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Your Thursday Briefing – The New York Times


Boris Johnson, the British prime minister, is under growing pressure to resign after a public backlash over a Downing Street garden party he attended last year while his country was under a strict coronavirus lockdown. Johnson, who had not previously admitted to being at the event, offered a contrite apology to fellow Britons during Prime Minister’s Questions yesterday.

“I want to apologize,” he said. “I know the rage they feel with me and with the government I lead, when they think in Downing Street itself the rules are not being properly followed by the people who make the rules.” He insisted that he had thought the gathering was a work event that did not breach government regulations — a claim that provoked incredulity among critics.

Top officials of the opposition Labour Party were scathing as they called for his resignation. “The party is over, prime minister,” Labour’s leader, Keir Starmer, declared. “The only question is: ‘Will the British public kick him out? Will his party kick him out? Or will he do the decent thing and resign?’” Conservative backbenchers now fear a public backlash, and an internal investigation is ongoing.

Backlash: Roger Gale, a Conservative lawmaker and a vocal critic of Johnson’s, told the BBC that the prime minister had misled Parliament and was “politically a dead man walking.” The leader of the Scottish Conservatives, Douglas Ross, also called on Johnson to stand aside.

China’s “zero Covid” policy, which involves efforts to eliminate the virus from the country altogether, is carried out by millions of people who work diligently toward that goal, even at the expense of people’s lives, well-being and dignity.

China’s early authoritarian policies to combat the coronavirus seem to have emboldened officials. Many now believe that they must do everything within their power to ensure zero Covid infections, since it is the will of their top leader, Xi Jinping. In some cases, their actions have had tragic consequences, with people being denied health care or being beaten for seeking food.

These tensions play out online, as zealous nationalists spar with Chinese citizens who question how those enforcing the quarantine rules can behave in such a manner and ask who holds ultimate responsibility. Some have invoked the phrase “the banality of evil” in the discussions, an expression coined by the philosopher Hannah Arendt in her writings on the Holocaust.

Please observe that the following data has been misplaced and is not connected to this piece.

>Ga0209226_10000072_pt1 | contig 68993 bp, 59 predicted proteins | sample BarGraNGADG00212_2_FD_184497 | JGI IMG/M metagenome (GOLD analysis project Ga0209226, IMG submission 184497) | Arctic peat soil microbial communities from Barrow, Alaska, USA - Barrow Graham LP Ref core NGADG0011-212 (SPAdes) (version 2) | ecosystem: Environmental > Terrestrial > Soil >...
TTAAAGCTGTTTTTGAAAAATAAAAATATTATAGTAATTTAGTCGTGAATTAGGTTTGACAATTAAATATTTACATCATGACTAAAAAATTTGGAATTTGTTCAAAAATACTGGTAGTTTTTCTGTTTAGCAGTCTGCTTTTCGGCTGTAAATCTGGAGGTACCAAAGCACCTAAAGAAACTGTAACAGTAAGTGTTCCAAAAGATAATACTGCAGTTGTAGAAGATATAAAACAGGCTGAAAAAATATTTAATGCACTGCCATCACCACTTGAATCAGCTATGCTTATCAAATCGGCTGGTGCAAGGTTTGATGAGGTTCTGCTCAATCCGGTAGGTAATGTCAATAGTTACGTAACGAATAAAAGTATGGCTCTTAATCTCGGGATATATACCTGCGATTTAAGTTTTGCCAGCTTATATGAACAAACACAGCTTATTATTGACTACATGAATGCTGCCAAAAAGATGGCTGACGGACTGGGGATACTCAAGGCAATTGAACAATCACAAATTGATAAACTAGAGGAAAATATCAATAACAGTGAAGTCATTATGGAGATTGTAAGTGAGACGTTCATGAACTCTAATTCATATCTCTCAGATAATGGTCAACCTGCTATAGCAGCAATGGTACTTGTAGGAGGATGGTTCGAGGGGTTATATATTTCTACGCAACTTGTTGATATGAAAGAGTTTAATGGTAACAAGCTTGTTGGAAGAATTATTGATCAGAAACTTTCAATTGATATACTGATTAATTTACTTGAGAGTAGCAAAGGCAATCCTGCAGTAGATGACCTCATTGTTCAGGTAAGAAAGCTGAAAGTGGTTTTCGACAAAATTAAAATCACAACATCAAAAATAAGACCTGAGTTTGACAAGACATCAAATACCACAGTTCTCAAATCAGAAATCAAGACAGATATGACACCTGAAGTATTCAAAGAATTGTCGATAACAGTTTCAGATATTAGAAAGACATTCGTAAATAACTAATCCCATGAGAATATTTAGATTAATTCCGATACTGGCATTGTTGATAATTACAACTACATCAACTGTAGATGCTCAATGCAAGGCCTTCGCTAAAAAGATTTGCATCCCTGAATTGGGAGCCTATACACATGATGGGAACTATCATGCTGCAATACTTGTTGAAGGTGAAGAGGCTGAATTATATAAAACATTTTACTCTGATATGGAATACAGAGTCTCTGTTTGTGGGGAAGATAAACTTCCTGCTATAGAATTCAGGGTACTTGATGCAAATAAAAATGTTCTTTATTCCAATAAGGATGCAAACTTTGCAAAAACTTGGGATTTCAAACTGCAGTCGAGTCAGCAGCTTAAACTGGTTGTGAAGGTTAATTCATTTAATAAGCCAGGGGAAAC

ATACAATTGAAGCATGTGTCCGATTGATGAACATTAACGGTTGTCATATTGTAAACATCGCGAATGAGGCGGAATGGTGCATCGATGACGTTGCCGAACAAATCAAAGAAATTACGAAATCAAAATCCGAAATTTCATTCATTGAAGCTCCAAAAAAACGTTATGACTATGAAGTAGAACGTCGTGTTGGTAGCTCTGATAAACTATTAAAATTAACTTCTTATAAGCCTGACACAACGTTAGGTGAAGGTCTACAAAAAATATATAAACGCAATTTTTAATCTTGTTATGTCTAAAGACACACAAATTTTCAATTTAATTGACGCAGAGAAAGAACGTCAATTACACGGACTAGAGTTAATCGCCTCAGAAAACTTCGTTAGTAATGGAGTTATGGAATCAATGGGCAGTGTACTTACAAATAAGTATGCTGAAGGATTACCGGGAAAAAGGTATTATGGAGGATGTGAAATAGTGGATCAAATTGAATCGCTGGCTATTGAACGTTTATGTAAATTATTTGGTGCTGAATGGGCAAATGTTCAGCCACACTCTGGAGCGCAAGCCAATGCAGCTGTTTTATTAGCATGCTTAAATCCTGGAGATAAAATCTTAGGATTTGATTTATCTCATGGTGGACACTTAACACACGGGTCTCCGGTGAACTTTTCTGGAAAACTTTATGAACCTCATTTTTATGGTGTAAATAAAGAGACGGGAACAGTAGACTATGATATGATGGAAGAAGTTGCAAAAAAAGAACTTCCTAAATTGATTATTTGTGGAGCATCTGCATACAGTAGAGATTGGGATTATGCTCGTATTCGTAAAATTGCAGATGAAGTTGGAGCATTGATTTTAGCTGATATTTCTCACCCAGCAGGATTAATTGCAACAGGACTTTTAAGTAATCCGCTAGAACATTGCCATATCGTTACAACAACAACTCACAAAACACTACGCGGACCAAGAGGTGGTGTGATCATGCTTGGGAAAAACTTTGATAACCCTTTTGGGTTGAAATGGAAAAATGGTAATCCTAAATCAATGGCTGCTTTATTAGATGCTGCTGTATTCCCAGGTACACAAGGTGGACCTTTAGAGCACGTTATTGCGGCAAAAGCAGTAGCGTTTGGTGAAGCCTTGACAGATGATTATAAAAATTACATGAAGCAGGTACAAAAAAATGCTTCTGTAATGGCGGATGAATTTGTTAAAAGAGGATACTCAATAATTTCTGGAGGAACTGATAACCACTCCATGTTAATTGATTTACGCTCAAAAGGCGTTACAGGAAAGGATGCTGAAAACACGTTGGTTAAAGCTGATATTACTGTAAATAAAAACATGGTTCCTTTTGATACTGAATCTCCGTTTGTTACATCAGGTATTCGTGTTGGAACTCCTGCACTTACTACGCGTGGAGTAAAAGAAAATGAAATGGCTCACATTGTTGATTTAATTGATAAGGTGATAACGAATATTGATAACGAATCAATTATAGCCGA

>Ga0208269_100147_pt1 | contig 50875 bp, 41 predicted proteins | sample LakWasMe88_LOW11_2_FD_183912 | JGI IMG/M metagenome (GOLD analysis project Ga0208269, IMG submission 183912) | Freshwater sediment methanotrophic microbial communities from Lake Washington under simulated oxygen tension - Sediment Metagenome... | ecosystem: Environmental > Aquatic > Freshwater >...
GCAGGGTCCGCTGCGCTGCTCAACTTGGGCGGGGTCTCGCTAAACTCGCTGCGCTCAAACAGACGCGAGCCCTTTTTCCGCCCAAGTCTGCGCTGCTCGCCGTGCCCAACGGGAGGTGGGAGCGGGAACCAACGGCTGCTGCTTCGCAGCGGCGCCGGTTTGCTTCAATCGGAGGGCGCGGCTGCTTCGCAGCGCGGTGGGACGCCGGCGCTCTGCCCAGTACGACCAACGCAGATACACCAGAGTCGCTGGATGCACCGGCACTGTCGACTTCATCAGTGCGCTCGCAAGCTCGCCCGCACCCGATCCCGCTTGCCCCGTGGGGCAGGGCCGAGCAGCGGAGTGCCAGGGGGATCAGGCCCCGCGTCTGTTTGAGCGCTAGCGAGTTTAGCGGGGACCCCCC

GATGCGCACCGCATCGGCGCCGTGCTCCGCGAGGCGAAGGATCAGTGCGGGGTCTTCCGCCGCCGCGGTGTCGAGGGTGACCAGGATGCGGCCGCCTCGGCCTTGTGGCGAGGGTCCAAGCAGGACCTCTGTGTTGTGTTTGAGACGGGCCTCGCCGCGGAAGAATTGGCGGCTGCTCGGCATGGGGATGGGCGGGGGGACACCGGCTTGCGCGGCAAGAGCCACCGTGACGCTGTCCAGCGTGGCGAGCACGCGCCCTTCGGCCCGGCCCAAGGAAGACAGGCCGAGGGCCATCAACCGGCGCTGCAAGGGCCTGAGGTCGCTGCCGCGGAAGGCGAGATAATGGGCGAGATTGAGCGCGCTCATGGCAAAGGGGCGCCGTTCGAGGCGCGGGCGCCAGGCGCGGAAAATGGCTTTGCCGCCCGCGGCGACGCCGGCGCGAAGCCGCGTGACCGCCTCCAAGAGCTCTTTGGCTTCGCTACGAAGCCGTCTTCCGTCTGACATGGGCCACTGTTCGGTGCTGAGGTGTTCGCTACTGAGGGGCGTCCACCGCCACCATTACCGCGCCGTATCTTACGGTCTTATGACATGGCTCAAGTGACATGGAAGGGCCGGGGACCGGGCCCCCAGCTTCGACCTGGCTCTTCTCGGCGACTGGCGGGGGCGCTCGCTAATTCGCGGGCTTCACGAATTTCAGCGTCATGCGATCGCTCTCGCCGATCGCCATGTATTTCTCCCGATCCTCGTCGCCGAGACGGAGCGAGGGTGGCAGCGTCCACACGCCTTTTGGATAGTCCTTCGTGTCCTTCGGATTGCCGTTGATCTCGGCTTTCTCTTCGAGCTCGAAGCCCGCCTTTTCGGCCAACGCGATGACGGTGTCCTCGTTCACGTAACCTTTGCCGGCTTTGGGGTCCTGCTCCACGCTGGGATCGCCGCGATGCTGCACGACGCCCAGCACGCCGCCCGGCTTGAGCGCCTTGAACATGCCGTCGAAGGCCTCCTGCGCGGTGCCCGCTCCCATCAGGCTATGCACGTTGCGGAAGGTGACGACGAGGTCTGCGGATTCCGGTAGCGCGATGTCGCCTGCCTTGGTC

Kevin McCarthy, the House minority leader, has refused to cooperate with a formal request for an interview with the select committee scrutinizing the Jan. 6 attack on the Capitol. On the day itself, McCarthy was in close contact with Donald Trump before, during and after the violence. He has fought to shut down any investigation of the events.

The request sent a clear message that the committee’s investigators are willing to pursue the highest-ranking figures on Capitol Hill for information about the former president’s mind-set as the violence unfolded. McCarthy, a California Republican, is on track to become the speaker of the House if Republicans retake the chamber in November.

In a statement, McCarthy condemned the investigation as “illegitimate.” He has led his party’s opposition to the formation of a bipartisan panel as initially conceived to investigate the riot, has opposed the creation of the current committee and has attacked the panel’s work for weeks.

Grounds: Bennie Thompson, the chairman of the committee, said the panel had obtained “contemporaneous text messages from multiple witnesses” that refer to White House staff members as expressing “significant concerns” about Trump’s “state of mind and his ongoing conduct” in the days after Jan. 6.

For people over 70, sex can drop off, even in relationships that are otherwise warm and high functioning. But for those who keep going, it can be the best of their lives.

Ronnie Spector, the lead singer of the 1960s pop group the Ronettes on hits like “Be My Baby,” has died at 78.

“Don’t Look Up” is one of Netflix’s most popular films ever. After it premiered in December, climate scientists took to social media and penned opinion essays, saying they felt seen at last.

In the movie, a planet-killing comet serves as a metaphor for the climate crisis. A team of scientists, frantically pushing for government action but ignored because of politics, profiteering and apathy, stands in for climate scientists who are pushing for cuts to emissions.

Adam McKay, the director, wants the film to be “a kick in the pants” that prompts urgent climate action. Netflix worked with climate scientists to share ways to take action, and cast members have pointed to climate legislation voters can support.

“I’m under no illusions that one film will be the cure to the climate crisis,” McKay, whose previous films include “The Big Short” and “Vice,” told The Times. “But if it inspires conversation, critical thinking, and makes people less tolerant of inaction from their leaders, then I’d say we accomplished our goal.”



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